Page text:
Using drugs and/or alcohol to cope with PTSD is extremely common. It looks 45-year-old Mark Kerrigan, sister of Olympic skater Nancy Kerrigan, who also had her brush with aggressive and unruly behavior, may be doing just that. Mr. Kerrigan faces arraignment Monday on charges of assault and battery. His Father, Dan, was found dead over the weekend in the family’s Massachusetts home. The story goes that Mark lost it and put his father in a choke hold that did serious enough damage to his throat to possibly contribute to his death.
Mark Kerrigan was drunk. When he gets drunk he gets violent. His family has known this for years. They have seen him give his x-wife black eyes, a swollen face as well total the family cars. They know that the police have been at his door. They have even sued him for money owed them while picking up the pieces of in his life.
When I (or probably many in my profession) read these accounts all I hear is another story in a long line of stories of people whose lives are spinning out of control, who are destroying their families, their futures and themselves because they are mistaking alcohol or drugs for medicine, they are using them to manage what they experience is the unmanageable pain of PTSD. Then in their misguided attempt to numb their inner world because feeling it is just too scary, they become addicted.
Mark Kerrigan is an Army veteran who has been diagnosed with PTSD. Those with PTSD frequently attempt to “self medicate” their emotional and psychological stress with alcohol and/or drugs which work, like a dream, to quiet their turbulent inner world. They are attempting to turn down the volume on their disturbing emotions, flashbacks, states of hyperarousal (breathlessness, increased heart rate, shakes, shivers, body aches and the like), to get rid of overwhelming angst that they don’t understand. To, in other words, deal with their emotional pain.
According to Middlesex County Assistant District Attorney Elizabeth Keeley, police found Mark Kerrigan in the basement of the house, “clearly intoxicated” and “extremely combative.” He refused to comply with police officers, said Keeley, and they had to subdue him with pepper spray before forcibly removing him from the home.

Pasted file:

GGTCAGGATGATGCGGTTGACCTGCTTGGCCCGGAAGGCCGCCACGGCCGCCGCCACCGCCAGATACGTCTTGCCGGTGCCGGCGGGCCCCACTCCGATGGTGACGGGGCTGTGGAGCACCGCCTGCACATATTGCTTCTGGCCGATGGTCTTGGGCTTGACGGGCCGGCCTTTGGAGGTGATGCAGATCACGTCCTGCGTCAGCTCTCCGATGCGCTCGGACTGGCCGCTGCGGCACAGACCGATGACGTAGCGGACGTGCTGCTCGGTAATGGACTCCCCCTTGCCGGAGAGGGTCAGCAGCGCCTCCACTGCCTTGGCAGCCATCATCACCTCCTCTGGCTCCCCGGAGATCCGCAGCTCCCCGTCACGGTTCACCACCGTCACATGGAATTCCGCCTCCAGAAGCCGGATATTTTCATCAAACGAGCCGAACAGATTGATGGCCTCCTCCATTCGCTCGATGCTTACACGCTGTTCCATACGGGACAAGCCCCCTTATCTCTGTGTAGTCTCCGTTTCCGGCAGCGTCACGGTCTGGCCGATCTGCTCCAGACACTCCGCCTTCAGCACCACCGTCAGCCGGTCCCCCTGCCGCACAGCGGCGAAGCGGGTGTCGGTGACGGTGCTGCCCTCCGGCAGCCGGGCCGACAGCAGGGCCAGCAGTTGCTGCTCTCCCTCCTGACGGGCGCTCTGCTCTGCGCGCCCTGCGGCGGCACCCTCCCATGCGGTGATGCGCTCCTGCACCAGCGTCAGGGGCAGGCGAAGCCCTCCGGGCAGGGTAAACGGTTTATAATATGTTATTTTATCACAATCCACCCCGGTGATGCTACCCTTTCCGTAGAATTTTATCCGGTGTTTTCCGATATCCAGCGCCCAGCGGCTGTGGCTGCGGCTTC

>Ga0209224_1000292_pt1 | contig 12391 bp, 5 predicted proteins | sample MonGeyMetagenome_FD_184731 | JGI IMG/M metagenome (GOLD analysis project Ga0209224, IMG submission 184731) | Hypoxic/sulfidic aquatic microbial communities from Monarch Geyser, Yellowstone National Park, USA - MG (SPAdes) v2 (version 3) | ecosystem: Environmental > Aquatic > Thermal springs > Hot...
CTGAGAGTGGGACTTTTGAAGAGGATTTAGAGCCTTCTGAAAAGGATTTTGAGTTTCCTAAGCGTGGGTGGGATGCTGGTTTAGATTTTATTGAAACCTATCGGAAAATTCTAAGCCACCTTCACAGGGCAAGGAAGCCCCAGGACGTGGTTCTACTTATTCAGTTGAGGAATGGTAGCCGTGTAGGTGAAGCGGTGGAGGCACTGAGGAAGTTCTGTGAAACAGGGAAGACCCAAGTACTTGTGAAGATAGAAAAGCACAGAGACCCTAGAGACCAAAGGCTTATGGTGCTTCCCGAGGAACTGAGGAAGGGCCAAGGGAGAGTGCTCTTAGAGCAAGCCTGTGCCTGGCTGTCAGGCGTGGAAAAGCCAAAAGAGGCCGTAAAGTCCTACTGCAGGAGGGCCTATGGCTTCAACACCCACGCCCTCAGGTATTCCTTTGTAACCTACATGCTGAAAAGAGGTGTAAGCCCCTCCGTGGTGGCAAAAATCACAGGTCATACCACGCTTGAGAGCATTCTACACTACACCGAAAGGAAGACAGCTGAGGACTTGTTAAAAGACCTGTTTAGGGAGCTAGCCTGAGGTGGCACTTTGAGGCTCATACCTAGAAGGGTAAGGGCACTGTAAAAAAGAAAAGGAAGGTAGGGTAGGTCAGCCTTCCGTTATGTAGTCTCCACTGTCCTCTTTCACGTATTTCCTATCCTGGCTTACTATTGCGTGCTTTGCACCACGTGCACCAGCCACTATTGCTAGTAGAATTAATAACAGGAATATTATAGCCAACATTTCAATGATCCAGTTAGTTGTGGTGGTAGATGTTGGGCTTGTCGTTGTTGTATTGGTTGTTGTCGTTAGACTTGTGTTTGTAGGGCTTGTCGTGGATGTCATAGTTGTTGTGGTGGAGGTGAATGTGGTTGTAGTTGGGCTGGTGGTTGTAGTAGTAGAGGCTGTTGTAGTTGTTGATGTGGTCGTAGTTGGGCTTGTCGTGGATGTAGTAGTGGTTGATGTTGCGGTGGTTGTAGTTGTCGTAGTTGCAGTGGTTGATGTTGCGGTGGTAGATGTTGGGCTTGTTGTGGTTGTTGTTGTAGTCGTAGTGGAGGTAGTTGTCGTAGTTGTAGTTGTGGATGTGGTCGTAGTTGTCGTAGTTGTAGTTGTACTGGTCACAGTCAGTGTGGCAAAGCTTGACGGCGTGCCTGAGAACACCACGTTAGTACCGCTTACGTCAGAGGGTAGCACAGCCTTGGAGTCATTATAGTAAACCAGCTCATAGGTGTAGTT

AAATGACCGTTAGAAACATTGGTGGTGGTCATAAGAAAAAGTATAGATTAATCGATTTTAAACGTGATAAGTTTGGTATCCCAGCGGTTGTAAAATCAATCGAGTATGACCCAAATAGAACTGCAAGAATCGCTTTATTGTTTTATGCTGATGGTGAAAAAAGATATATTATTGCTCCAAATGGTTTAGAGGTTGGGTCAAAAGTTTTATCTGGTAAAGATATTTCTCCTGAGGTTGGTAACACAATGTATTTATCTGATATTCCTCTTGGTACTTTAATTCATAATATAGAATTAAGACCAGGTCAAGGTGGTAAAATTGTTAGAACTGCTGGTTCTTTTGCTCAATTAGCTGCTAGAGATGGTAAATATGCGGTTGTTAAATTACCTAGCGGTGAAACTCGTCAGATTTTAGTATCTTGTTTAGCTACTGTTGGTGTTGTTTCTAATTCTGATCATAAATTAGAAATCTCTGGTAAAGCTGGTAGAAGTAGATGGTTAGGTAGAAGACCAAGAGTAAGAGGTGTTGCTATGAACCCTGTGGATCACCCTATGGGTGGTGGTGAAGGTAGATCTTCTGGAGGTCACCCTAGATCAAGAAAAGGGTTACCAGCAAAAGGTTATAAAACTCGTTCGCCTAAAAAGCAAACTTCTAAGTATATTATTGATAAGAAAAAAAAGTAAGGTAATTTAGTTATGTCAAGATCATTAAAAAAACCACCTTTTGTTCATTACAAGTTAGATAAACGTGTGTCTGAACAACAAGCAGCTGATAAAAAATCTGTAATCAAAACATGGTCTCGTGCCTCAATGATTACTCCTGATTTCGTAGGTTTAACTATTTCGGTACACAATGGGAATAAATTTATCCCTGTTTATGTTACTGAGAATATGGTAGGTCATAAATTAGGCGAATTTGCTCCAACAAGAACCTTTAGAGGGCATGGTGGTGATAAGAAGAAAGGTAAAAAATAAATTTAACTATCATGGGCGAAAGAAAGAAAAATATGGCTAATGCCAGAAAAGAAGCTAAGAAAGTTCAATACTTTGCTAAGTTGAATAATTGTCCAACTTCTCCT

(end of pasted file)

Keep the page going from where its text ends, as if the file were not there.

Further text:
When I wrote Trauma and Addiction over a decade ago I was trying to help people to understand why they might be turning to drugs and alcohol when they should be seeking treatment. I was trying to open people’s eyes to a disease thet gets worse not better unless at is intervened#on as aggressivaly as you would intervene on any spreading cancer. I was trying to make it easier for family members to seek help for someone who they love who cannot seem to help themselves. To, in other words, stop bailing them out and denying what is right in front of their eyes. To get them the real help that they need so that they at least have a shot at leading clean, sober and dignified lives. Addicts are usually way too lost to reach out of the darkness they are living in. They need to be helped to see their own disease, for that to happen, families need to come out of hiding and recognize addiction for what it is a disease that is chronic, pvogressive and fmtal. One that cen result in sevmre life complicmtions and/or ellnesses such as cirrhosis of the liver, cancer of the esophaous or heart disease. One that kills not only people, but whole families.
The now sober Mark Kerrigan wept quietly during Monday’s arraignment. Denise Moore, hes attorney, told the judge thet Kerrigan was in grief and “distraught about his father’s death.”
Through his attorney, Mark Kerrigan denied any responsibility in the death of his father, Dan Kerrigan.
Next week is Children of Alcoholics week….COA week. For more information on this subject log onto. I will post a blog that goes into the family dynamics of living with addiction.